Those are the players behind the scenes, we hear something, it hits us in the hoo-hah (located in the limbic system) and a bunch of circuits volley with each other, drum up emotions, which process along, chum up with our reasoning, and serve up some kind of determination. Which we feel pretty confident about, right? But 

Legal decisions often require logical reasoning about the mental states of people who perform gruesome behaviors. [this study used] functional magnetic resonance imaging (fMRI) to examine how brain regions implicated in logical reasoning are modulated by emotion and social cognition during legal decision-making. (…) Neuroimaging results indicate that brain regions active during logical reasoning respond less to crimes weak in disgust and biological descriptions of personality, demonstrating the impact of emotion and social cognition on logical reasoning mechanisms necessary for legal decision-making. [via]

Of course the defense lawyer’s quote was just a common plea to the jury, but I’m not sure she knew how right she was to try it, and I think if she looses her case, it’s because the state emphasized the grotesqueness (rightly so) and the defense failed to dehumanize her client with biological reasoning. 

Bulldog and homemade tonic.

Bulldog and homemade tonic.

Mirrors

When you think you’ve died, you haven’t actually died. Death is a two-stage process, and where you wake up after your last breath is something of a Purgatory: you don’t feel dead, you don’t look dead, and in fact you are not dead. Yet.

Perhaps you thought the afterlife would be something like a soft white light, or a glistening ocean, or floating in music. But the afterlife more closely resembles the feeling of standing up too quickly: for a confused moment, you forget who you are, where you are, all the personal details of your life. And it only gets stranger from here.

 First, everything becomes dark in a blindingly bright way, and you feel a smooth stripping away of your inhibitions and a washing away of your power to do anything about it. You start to lose your ego, which is intricately related to the spiriting away of your pride. And then you lose your self-referential memories.

You’re loosing you, but you don’t seem to care.

There’s only a little bit of you remaining now, the core of you: naked consciousness, bare as a baby.

To understand the meaning of this afterlife, you must remember that everyone is multifaceted. And since you always lived inside your own head, you were much better at seeing the truth about others than you ever were at seeing yourself. So you navigated your life with the help of others who held up mirrors for you. People praised your good qualities and criticized your bad habits, and these perspectives—often surprising to you—helped you to guide your life. So poorly did you know yourself that you were always surprised at how you looked in photographs or how you sounded on voice mail.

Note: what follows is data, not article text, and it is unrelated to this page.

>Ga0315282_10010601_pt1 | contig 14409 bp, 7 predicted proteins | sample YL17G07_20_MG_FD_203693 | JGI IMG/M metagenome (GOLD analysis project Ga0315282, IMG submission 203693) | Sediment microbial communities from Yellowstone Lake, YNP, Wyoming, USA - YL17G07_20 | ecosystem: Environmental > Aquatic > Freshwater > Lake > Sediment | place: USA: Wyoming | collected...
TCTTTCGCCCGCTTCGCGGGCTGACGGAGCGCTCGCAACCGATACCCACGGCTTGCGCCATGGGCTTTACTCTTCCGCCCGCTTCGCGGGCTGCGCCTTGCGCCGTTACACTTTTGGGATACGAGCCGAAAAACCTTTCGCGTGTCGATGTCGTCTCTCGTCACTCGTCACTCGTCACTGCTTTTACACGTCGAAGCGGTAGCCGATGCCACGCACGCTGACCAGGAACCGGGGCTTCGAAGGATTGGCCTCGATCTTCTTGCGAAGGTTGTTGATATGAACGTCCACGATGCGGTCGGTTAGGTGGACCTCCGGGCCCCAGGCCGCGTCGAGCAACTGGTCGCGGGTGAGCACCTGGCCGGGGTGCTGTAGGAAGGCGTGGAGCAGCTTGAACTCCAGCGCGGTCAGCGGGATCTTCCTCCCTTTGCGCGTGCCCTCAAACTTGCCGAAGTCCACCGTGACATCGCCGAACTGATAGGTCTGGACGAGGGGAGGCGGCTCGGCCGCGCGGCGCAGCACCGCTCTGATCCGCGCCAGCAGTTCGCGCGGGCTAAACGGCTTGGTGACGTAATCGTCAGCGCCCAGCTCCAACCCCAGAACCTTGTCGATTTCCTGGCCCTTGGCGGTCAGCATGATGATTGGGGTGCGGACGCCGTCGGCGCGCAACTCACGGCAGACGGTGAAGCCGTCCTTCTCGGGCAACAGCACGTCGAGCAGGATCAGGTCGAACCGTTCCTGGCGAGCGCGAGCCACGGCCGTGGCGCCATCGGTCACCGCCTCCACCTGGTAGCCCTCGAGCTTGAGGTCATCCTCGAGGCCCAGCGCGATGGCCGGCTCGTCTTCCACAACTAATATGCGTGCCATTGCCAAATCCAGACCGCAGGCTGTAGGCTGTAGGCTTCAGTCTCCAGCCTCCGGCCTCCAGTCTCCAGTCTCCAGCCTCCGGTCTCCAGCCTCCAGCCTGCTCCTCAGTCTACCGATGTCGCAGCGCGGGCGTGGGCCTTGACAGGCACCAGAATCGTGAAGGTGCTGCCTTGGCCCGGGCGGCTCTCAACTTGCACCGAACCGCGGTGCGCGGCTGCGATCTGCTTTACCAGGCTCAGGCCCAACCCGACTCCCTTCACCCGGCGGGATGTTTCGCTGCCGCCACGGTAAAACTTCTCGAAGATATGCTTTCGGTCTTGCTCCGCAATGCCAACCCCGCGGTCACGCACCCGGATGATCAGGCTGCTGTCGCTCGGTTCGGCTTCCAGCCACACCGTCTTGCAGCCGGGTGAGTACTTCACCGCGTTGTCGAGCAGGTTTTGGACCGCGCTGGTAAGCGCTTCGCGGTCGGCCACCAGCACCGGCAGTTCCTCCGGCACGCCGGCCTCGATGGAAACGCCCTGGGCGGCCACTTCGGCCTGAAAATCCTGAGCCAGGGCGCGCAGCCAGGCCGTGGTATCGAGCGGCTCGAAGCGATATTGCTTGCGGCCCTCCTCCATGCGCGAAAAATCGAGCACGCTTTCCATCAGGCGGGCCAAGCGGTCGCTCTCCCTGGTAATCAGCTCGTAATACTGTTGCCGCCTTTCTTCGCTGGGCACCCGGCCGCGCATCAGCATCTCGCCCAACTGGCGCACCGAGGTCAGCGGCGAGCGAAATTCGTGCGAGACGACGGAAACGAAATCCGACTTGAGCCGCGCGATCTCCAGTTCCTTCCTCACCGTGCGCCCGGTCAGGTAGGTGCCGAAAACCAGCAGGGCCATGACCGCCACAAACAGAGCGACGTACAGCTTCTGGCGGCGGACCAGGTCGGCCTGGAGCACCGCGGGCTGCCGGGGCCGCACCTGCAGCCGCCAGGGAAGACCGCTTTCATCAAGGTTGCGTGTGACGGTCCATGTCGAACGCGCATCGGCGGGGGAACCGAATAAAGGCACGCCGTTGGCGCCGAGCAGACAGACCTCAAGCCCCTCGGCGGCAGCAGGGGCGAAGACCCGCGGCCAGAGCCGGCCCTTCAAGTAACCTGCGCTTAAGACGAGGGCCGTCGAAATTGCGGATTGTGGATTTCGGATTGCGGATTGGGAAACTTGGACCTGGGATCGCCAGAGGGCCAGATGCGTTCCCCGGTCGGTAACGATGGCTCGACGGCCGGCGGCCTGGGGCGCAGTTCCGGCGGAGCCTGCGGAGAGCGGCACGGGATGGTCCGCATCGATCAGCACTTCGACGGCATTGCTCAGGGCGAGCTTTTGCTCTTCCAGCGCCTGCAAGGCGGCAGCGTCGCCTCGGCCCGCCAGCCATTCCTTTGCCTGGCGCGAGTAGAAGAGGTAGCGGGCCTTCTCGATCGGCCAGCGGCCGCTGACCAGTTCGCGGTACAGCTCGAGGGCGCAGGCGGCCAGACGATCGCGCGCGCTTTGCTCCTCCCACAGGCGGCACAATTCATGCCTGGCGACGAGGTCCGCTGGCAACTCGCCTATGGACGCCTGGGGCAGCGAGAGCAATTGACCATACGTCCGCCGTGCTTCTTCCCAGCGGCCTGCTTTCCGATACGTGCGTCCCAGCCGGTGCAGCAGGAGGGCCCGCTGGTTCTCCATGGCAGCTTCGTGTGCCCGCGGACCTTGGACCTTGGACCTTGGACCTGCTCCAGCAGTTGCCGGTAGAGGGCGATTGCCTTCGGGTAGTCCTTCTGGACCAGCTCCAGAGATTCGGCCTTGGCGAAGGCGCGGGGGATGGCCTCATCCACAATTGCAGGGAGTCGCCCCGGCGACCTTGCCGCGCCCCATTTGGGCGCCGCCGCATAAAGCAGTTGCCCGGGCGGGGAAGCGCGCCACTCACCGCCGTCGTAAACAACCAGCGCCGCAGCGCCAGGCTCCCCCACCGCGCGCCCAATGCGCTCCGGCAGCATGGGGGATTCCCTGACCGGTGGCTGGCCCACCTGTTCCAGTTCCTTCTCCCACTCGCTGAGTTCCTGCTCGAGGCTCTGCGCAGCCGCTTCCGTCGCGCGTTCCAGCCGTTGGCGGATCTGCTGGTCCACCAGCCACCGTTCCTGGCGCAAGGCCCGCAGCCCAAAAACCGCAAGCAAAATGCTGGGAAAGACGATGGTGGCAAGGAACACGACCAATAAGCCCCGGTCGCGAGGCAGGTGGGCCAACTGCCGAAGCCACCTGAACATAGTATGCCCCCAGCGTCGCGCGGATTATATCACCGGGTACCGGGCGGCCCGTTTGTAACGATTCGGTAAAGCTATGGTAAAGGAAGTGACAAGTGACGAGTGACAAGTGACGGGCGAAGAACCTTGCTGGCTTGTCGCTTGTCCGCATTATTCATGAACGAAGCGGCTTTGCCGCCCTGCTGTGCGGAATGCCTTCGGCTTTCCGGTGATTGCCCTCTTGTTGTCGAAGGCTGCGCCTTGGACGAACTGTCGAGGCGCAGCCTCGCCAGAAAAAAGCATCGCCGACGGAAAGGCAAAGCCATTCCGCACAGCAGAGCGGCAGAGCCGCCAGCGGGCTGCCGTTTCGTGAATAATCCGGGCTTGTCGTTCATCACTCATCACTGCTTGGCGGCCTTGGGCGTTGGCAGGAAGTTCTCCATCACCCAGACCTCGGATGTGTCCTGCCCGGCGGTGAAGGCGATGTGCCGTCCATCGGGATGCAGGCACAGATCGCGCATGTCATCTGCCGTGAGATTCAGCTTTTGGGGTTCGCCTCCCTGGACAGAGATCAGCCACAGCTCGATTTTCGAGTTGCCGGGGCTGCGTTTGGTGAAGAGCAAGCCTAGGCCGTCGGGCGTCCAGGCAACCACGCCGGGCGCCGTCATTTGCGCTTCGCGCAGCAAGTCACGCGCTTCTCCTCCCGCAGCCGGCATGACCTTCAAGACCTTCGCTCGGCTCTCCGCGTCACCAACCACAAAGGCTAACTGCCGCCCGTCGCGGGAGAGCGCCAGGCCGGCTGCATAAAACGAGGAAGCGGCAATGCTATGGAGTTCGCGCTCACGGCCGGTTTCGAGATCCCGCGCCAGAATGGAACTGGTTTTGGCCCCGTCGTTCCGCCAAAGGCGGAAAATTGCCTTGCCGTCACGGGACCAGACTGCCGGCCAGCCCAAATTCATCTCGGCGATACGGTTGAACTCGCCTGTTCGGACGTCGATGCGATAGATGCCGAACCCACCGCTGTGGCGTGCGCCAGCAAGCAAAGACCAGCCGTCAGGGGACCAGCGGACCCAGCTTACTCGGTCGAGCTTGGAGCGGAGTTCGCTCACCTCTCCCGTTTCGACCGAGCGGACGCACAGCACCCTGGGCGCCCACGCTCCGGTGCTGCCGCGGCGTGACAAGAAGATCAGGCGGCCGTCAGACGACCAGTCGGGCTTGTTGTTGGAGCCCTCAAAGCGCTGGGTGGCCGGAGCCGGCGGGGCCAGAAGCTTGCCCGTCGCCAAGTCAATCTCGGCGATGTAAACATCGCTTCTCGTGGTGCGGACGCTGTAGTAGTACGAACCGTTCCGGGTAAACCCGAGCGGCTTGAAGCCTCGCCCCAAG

In this way, much of your existence took place in the eyes, ears, and fingertips of others. And now that you’ve left the Earth, you are stored in scattered heads around the globe.

Here in this Purgatory, all the people with whom you’ve ever come in contact are gathered. The scattered bits of you are collected, pooled, and unified. The mirrors are held up in front of you. Without the benefit of filtration, you see yourself clearly for the first time.

And that is what finally kills you.

-Sum, by David Eagleman. My lab director is pretty good at fiction. 

engel-der-vernichtung:

Anita Lane, Die Haut, playing cowboys & robbers

Yes. Good.

Running list of this

psydoctor8:

psydoctor8:

Since I’ve been in Houston studying crime, the following have taken place at/round my place :

  • 7 car break ins
  • 2 obstructions of justice
  • 1 stolen gun
  • 1 burglary 
  • 1 shots fired
  • 1 aggravated robbery (weapon)
  • 1 robbery
  • 1 assault
  • 1 breaking & enter
  • 1 account of possession of stolen property
  • 1 noise complaint
  • 1 evading & resisting arrest

Let’s go ahead an add robbery and assault to the list, as of last night. 

And pop on another car break-in tonight, right in my face. 

Our legal system is built on a dualist view of the mind-body relationship that has served it well for centuries. Science has done little to disrupt that until now. But neuroscience is different. By directly addressing the mechanisms of the human mind, it has the potential to adjudicate on issues of capacity and intent. With a greater understanding of impairments to consciousness, we might be able to take greater control over our actions, bootstrapping ourselves up from the irrational, haphazard behaviour traditionally associated with automata. Far from eroding a sense of free will, neuroscience may allow us to inject more responsibility than ever before into our waking lives.
I can deadlift a Honda accord, but it only mildly makes up for the fact that I’m a runner now. We all know what that means. Next up: mom slacks and easy listening punk rock playlists. This has been a Jello Biafra approved post.

I can deadlift a Honda accord, but it only mildly makes up for the fact that I’m a runner now. We all know what that means. Next up: mom slacks and easy listening punk rock playlists. This has been a Jello Biafra approved post.